Warminster Township officials thought they had finally found the best way to remove toxic PFAS chemicals from the township’s drinking water: an ion-exchange treatment system.
Pilot tests showed that the system effectively got rid of the undesirable chemicals. Plus, the technology lasts longer than alternatives and requires less space, and the military, which is funding some of the water-contamination cleanup, paid for installing it.
Then state regulators reversed course, after giving their initial approval for it, local officials say. The Department of Environmental Protection now wants more testing — a move the Warminster water authority says could create more costs and further burden residents who are already paying higher water bills and worrying about the potential health impacts of decades of drinking water tainted by PFAS.
Horsham and Warrington Townships, which like Warminster have water tainted by per- and polyfluoroalkyl substances that were in firefighting foam used at nearby military bases, had also hoped to rely on the ion-exchange systems. The chemicals have been linked to cancer and other health risks.
The reversal leaves the townships in limbo as they try to keep their water clean — and grapple with state bureaucracy over a question communities across the country are trying to answer: What’s the best and safest way to remove PFAS, the so-called forever chemical, from drinking water?
The DEP had previously approved pilot programs for the treatment systems in Warminster, Warrington, and Horsham. Now, it has effectively revoked the townships’ permit approvals and says further testing is needed as standard practice.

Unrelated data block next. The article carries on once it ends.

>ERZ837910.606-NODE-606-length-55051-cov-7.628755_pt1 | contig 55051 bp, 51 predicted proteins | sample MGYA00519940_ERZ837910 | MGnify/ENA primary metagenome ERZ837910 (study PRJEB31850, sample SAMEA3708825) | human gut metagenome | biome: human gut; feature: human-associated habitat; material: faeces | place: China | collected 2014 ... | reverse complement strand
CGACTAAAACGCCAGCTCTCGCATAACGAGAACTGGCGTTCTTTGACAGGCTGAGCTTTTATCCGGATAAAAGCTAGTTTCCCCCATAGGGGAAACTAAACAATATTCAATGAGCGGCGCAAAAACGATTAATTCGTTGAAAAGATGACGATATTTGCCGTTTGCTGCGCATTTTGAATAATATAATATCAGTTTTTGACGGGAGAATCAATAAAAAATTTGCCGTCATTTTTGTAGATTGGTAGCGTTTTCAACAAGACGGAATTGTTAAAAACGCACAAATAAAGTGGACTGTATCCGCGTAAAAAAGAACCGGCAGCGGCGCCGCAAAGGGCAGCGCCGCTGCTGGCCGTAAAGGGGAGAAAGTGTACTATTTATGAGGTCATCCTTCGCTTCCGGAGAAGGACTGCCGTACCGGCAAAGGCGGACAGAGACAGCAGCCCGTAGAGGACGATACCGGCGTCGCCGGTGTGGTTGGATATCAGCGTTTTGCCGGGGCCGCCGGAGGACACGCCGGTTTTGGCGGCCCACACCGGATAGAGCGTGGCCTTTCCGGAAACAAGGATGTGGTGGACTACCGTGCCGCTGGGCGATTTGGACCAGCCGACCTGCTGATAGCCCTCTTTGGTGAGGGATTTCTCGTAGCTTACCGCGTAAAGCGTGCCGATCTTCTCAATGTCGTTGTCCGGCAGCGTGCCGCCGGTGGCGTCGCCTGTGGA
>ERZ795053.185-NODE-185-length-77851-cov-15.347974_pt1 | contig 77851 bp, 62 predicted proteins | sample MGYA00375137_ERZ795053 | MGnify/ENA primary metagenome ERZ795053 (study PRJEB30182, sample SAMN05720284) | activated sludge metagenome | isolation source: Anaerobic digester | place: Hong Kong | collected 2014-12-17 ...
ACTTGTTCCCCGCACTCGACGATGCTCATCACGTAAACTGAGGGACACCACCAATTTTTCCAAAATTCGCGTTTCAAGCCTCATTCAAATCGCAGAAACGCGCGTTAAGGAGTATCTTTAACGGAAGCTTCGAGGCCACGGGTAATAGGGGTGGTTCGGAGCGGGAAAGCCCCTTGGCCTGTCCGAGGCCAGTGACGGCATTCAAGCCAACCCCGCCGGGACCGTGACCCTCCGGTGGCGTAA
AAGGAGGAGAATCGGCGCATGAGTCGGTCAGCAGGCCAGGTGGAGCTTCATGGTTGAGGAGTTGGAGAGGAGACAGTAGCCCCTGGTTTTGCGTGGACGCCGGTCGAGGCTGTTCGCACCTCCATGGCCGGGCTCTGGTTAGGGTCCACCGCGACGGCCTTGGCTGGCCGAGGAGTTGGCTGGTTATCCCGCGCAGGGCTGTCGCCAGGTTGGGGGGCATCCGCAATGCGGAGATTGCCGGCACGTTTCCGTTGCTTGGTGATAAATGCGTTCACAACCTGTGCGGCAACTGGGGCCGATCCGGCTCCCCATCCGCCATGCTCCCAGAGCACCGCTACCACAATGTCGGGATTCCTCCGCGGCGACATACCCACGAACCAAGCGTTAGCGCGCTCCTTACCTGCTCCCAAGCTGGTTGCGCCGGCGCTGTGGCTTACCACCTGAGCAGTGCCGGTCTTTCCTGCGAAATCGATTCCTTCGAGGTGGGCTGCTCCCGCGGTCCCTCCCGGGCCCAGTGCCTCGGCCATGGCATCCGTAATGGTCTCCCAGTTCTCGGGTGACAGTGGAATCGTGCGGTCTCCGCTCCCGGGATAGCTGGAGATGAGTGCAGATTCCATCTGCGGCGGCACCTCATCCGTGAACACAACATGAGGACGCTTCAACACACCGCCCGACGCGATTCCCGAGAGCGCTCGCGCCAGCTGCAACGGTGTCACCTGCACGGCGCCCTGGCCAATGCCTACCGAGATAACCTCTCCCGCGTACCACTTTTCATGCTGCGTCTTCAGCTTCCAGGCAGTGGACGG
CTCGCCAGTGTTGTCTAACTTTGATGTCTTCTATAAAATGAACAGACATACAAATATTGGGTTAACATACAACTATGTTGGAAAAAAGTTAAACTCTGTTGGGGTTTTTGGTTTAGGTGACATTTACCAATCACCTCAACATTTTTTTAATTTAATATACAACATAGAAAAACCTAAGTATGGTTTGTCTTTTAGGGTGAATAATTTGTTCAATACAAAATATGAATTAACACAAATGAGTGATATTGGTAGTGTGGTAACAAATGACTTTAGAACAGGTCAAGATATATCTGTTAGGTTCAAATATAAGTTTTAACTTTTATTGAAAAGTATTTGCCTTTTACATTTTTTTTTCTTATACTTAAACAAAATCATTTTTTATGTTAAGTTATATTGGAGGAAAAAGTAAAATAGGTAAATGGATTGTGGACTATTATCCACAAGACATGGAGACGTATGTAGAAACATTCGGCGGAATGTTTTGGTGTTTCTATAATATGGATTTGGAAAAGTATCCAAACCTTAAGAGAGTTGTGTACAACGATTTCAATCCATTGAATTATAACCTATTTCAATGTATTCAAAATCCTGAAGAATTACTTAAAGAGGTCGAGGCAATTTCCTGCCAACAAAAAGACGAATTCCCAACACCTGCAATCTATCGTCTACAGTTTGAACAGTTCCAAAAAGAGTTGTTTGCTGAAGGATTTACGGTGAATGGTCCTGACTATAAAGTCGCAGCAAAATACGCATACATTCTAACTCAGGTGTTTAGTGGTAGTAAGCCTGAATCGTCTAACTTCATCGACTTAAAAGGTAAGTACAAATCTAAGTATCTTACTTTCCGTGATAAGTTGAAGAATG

“It’s quite a setback,” said Tim Hagey, general manager of the Warminster Municipal Authority, which began using ion exchange systems on a non-potable well in 2018 and a drinking well in 2019.
He and other experts say they are more efficient, more cost-effective, and take up less space than granular activated carbon filters — which state regulators have approved and are more widely used.
All three townships have carbon filters operating on their other wells and also purchase water from North Wales to provide enough PFAS-free water to their residents. Though the Navy funded the installation of the treatment systems in all three townships, residents have still been paying millions a year in increased water bills or surcharges to cover the other costs of dealing with PFAS.
The ion exchange treatment system works by using resin made up of positively charged ions that attract negatively charged ions — like PFAS chemicals — and replace them with chloride as the water flows through. It is effective for removing all PFAS, according to the Environmental Protection Agency.
Officials in Warrington and Warminster are appealing the decision. Horsham’s permit for the treatment system is still in effect but expires Oct. 17.